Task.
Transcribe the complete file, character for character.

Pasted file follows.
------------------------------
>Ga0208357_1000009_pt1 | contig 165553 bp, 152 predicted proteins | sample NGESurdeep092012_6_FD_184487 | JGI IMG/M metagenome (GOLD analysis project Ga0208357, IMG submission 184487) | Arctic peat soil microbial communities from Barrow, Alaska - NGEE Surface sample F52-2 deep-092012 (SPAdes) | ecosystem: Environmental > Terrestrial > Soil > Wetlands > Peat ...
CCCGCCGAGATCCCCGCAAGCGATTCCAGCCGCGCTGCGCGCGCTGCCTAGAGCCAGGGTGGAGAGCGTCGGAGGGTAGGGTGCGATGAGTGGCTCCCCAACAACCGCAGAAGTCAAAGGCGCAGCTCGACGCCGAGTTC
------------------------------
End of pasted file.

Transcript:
>Ga0208357_1000009_pt1 | contig 165553 bp, 152 predicted proteins | sample NGESurdeep092012_6_FD_184487 | JGI IMG/M metagenome (GOLD analysis project Ga0208357, IMG submission 184487) | Arctic peat soil microbial communities from Barrow, Alaska - NGEE Surface sample F52-2 deep-092012 (SPAdes) | ecosystem: Environmental > Terrestrial > Soil > Wetlands > Peat ...
CCCGCCGAGATCCCCGCAAGCGATTCCAGCCGCGCTGCGCGCGCTGCCTAGAGCCAGGGTGGAGAGCGTCGGAGGGTAGGGTGCGATGAGTGGCTCCCCAACAACCGCAGAAGTCAAAGGCGCAGCTCGACGCCGAGTTC